The risk for the Iraqi leader is that once he has been denuded of his secret arsenal, his internal opponents may be emboldened. That will certainly be the hope of the exiled opposition leaders who have been preparing with mounting excitement over the summer months for the day when Iraq will be rid of Saddam Hussein.

The alternative would be for the gradual rehabilitation of the Iraqi regime, with major investment going into the development of oil and gas facilities and the construction of infrastructure. The prize of a stake in Iraq's oil sector has been avidly sought after by companies from Russia, China and France - all three are permanent members of the UN Security Council. Iraq has managed to hold production capacity at about 3 million barrels a day (b/d) since carrying out a home-grown programme of field rehabilitation in the late 1990s. Once sanctions are lifted, the government has indicated that it wants to press ahead with the development of several major new fields, with the aim of doubling capacity within 10 years. The bulk of the estimated $20,000 million investment would come from foreign companies, which would be offered a 75 per cent interest. France's TotalFinaElf has positioned itself to take on the Majnoon field, with estimated reserves of up to 30,000 million barrels. China National Petroleum Corporation is looking at the Al-Ahdab field, and a Russian consortium led by Lukoil has reached agreement on the development of the existing West Qurna field, said to have the potential to produce 1 million b/d.

All these projects could still be on the table in the event of the overthrow of Saddam Hussein. However the potential commercial benefits provide a strong incentive for the three countries involved to work with the existing regime, as long as Baghdad follows through on its promise to co-operate with the weapons inspectors.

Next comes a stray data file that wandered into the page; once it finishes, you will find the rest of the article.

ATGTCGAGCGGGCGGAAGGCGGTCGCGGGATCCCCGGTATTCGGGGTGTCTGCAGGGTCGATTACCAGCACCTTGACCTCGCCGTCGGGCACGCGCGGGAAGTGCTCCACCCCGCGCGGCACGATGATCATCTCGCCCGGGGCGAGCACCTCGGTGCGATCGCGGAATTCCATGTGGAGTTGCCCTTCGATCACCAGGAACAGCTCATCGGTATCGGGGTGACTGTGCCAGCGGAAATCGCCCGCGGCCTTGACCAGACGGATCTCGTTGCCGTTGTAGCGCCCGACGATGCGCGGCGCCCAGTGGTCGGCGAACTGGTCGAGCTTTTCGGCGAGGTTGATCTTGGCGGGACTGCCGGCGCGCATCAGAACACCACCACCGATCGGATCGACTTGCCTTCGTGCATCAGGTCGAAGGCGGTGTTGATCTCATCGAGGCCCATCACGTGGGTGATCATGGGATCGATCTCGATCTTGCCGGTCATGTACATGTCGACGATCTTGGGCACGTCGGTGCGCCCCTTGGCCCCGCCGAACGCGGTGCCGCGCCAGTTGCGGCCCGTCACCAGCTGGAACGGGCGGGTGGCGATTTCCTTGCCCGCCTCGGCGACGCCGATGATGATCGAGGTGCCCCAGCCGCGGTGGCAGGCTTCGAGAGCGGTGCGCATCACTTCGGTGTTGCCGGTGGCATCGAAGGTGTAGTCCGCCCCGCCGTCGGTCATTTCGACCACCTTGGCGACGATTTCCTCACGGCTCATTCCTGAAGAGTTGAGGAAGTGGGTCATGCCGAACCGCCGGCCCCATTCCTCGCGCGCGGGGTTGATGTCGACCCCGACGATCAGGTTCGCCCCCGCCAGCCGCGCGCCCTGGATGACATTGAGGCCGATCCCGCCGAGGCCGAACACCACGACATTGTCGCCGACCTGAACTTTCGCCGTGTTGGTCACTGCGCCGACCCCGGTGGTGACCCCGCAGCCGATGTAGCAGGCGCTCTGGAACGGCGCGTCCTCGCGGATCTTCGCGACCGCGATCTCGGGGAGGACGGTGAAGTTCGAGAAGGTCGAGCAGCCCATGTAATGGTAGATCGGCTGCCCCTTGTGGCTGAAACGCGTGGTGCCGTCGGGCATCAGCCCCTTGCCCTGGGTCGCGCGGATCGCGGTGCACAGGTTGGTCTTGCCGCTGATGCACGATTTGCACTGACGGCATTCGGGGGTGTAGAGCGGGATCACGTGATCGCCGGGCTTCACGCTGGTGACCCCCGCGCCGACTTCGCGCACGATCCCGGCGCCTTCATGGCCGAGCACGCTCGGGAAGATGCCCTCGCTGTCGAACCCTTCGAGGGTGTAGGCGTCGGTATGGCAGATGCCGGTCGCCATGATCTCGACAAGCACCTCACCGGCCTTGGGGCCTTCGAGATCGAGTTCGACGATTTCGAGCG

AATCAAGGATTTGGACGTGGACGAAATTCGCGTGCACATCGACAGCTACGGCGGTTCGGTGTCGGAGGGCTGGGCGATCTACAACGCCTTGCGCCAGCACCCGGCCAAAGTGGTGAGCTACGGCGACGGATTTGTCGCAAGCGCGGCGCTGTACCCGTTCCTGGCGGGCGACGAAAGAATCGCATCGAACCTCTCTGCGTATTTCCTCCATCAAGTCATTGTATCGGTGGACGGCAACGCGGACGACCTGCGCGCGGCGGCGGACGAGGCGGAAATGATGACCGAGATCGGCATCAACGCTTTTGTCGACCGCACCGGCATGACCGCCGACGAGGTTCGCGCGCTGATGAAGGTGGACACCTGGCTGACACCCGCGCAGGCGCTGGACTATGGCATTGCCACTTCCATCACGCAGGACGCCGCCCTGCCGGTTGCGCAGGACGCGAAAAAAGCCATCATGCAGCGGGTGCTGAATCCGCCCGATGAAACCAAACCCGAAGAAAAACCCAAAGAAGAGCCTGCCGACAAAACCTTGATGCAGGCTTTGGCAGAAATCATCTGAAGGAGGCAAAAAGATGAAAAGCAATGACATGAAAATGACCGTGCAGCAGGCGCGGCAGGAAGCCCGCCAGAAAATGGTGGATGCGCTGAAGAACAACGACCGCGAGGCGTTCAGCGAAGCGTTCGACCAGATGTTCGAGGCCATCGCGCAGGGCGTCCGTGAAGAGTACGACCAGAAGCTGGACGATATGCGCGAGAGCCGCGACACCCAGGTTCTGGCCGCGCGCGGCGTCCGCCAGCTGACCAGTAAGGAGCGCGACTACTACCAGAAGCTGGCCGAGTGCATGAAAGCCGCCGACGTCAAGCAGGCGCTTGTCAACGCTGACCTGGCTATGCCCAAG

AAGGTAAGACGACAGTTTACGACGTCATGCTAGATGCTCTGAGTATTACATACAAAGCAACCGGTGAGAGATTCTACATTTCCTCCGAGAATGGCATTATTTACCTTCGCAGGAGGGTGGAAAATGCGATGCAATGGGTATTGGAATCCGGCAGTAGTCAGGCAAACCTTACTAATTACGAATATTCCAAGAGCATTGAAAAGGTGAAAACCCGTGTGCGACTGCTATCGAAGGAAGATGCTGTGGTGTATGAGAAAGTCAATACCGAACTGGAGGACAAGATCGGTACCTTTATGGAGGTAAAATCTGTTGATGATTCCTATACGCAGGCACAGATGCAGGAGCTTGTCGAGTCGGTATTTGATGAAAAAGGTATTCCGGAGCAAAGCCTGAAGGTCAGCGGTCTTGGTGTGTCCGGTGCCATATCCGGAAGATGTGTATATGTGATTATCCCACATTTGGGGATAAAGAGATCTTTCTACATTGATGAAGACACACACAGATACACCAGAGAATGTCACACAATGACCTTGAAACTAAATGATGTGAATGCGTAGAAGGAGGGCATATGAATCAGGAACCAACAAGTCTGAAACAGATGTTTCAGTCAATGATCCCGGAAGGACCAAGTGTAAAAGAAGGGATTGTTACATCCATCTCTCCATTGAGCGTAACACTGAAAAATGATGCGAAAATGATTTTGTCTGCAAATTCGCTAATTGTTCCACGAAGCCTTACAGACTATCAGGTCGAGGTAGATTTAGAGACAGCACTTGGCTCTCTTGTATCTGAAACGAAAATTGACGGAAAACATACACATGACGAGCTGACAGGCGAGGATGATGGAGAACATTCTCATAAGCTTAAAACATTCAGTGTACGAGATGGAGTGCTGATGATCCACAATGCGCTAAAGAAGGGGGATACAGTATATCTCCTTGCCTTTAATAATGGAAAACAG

Even before the 16 September letter to the UN secretary-general, Iraq had given an indication of its willingness to come into line with international rules regarding its oil exports. Oil trading companies are reported to have received approaches from Iraq's State Oil Marketing Organisation (SOMO) asking them to sign direct supply contracts without the surcharge that lifters had previously been required to pay directly to the Iraqi government. Iraqi oil exports had been falling in previous weeks because of the companies' growing reluctance to pay the extra fees. UN-monitored exports in the week ending 6 September dwindled to just 370,000 b/d, but made a strong recovery the following week. Iraq is also exporting some 200,000 b/d via Syria outside of the UN-supervised orbit, an arrangement that the US is sure to draw fresh attention to as part of the move to impose meticulous adherence to UN resolutions.

It is now almost a year since President Bush uttered the blunt threat 'He'll find out' when he was asked what would happen if Saddam Hussein continued to refuse entry to UN inspectors. The Iraqi leader has now been pushed into allowing the inspectors back. However, in the meantime Bush's agenda has expanded. He outlined in his 12 September speech to the UN a vision of a region transformed. 'If we meet our responsibilities, if we overcome this danger, we can arrive at a very different future,' he said. 'The people of Iraq can shake off their captivity. They can one day join a democratic Afghanistan and a democratic Palestine, inspiring reforms throughout the Muslim world.' The principal tool at the disposal of the US as it seeks to achieve this lofty goal is overwhelming military force. For the moment that tool has been consigned back to its box.